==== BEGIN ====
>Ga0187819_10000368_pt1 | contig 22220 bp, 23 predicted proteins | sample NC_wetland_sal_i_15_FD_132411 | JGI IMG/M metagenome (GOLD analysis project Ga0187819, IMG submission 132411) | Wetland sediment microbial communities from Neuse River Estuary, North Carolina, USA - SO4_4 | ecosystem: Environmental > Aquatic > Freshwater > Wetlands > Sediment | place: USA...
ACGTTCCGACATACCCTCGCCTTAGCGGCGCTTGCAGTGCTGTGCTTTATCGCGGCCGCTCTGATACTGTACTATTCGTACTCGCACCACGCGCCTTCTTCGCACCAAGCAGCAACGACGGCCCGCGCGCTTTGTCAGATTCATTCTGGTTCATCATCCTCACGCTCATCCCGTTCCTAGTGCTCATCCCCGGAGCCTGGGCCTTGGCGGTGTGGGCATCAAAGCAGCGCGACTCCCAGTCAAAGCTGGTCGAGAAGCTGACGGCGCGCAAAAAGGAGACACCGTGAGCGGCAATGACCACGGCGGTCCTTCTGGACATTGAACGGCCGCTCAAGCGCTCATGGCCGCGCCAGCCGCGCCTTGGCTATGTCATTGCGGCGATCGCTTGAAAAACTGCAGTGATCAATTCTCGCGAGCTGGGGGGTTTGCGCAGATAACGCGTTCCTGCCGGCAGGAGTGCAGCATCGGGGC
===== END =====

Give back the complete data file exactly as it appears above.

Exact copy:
>Ga0187819_10000368_pt1 | contig 22220 bp, 23 predicted proteins | sample NC_wetland_sal_i_15_FD_132411 | JGI IMG/M metagenome (GOLD analysis project Ga0187819, IMG submission 132411) | Wetland sediment microbial communities from Neuse River Estuary, North Carolina, USA - SO4_4 | ecosystem: Environmental > Aquatic > Freshwater > Wetlands > Sediment | place: USA...
ACGTTCCGACATACCCTCGCCTTAGCGGCGCTTGCAGTGCTGTGCTTTATCGCGGCCGCTCTGATACTGTACTATTCGTACTCGCACCACGCGCCTTCTTCGCACCAAGCAGCAACGACGGCCCGCGCGCTTTGTCAGATTCATTCTGGTTCATCATCCTCACGCTCATCCCGTTCCTAGTGCTCATCCCCGGAGCCTGGGCCTTGGCGGTGTGGGCATCAAAGCAGCGCGACTCCCAGTCAAAGCTGGTCGAGAAGCTGACGGCGCGCAAAAAGGAGACACCGTGAGCGGCAATGACCACGGCGGTCCTTCTGGACATTGAACGGCCGCTCAAGCGCTCATGGCCGCGCCAGCCGCGCCTTGGCTATGTCATTGCGGCGATCGCTTGAAAAACTGCAGTGATCAATTCTCGCGAGCTGGGGGGTTTGCGCAGATAACGCGTTCCTGCCGGCAGGAGTGCAGCATCGGGGC